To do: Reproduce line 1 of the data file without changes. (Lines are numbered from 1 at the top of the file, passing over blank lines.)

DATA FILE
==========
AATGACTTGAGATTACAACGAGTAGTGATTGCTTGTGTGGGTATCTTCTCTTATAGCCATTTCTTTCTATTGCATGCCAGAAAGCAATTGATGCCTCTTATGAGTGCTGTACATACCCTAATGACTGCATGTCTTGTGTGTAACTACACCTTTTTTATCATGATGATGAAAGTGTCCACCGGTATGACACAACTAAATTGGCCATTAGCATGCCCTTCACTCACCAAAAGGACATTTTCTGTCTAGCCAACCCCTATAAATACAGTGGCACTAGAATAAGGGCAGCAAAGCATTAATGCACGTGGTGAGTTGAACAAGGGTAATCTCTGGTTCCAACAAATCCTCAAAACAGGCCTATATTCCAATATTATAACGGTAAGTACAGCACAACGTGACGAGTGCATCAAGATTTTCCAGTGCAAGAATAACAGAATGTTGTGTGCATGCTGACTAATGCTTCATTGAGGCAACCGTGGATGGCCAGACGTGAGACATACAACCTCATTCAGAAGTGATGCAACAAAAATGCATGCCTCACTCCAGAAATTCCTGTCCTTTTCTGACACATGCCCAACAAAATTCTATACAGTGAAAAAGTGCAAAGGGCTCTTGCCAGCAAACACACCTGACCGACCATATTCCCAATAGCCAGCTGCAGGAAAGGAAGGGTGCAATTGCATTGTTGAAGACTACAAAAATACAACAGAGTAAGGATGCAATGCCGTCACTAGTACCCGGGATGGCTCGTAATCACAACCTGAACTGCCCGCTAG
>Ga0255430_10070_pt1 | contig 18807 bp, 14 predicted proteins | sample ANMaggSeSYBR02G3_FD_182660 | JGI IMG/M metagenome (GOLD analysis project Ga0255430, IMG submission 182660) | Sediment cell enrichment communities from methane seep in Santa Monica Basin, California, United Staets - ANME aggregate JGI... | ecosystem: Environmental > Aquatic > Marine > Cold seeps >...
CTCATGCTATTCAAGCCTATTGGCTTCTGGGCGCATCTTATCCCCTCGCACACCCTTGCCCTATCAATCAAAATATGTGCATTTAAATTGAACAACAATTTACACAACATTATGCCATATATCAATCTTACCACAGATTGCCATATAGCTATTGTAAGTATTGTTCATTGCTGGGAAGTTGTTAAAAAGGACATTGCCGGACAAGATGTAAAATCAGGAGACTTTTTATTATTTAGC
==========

AATGACTTGAGATTACAACGAGTAGTGATTGCTTGTGTGGGTATCTTCTCTTATAGCCATTTCTTTCTATTGCATGCCAGAAAGCAATTGATGCCTCTTATGAGTGCTGTACATACCCTAATGACTGCATGTCTTGTGTGTAACTACACCTTTTTTATCATGATGATGAAAGTGTCCACCGGTATGACACAACTAAATTGGCCATTAGCATGCCCTTCACTCACCAAAAGGACATTTTCTGTCTAGCCAACCCCTATAAATACAGTGGCACTAGAATAAGGGCAGCAAAGCATTAATGCACGTGGTGAGTTGAACAAGGGTAATCTCTGGTTCCAACAAATCCTCAAAACAGGCCTATATTCCAATATTATAACGGTAAGTACAGCACAACGTGACGAGTGCATCAAGATTTTCCAGTGCAAGAATAACAGAATGTTGTGTGCATGCTGACTAATGCTTCATTGAGGCAACCGTGGATGGCCAGACGTGAGACATACAACCTCATTCAGAAGTGATGCAACAAAAATGCATGCCTCACTCCAGAAATTCCTGTCCTTTTCTGACACATGCCCAACAAAATTCTATACAGTGAAAAAGTGCAAAGGGCTCTTGCCAGCAAACACACCTGACCGACCATATTCCCAATAGCCAGCTGCAGGAAAGGAAGGGTGCAATTGCATTGTTGAAGACTACAAAAATACAACAGAGTAAGGATGCAATGCCGTCACTAGTACCCGGGATGGCTCGTAATCACAACCTGAACTGCCCGCTAG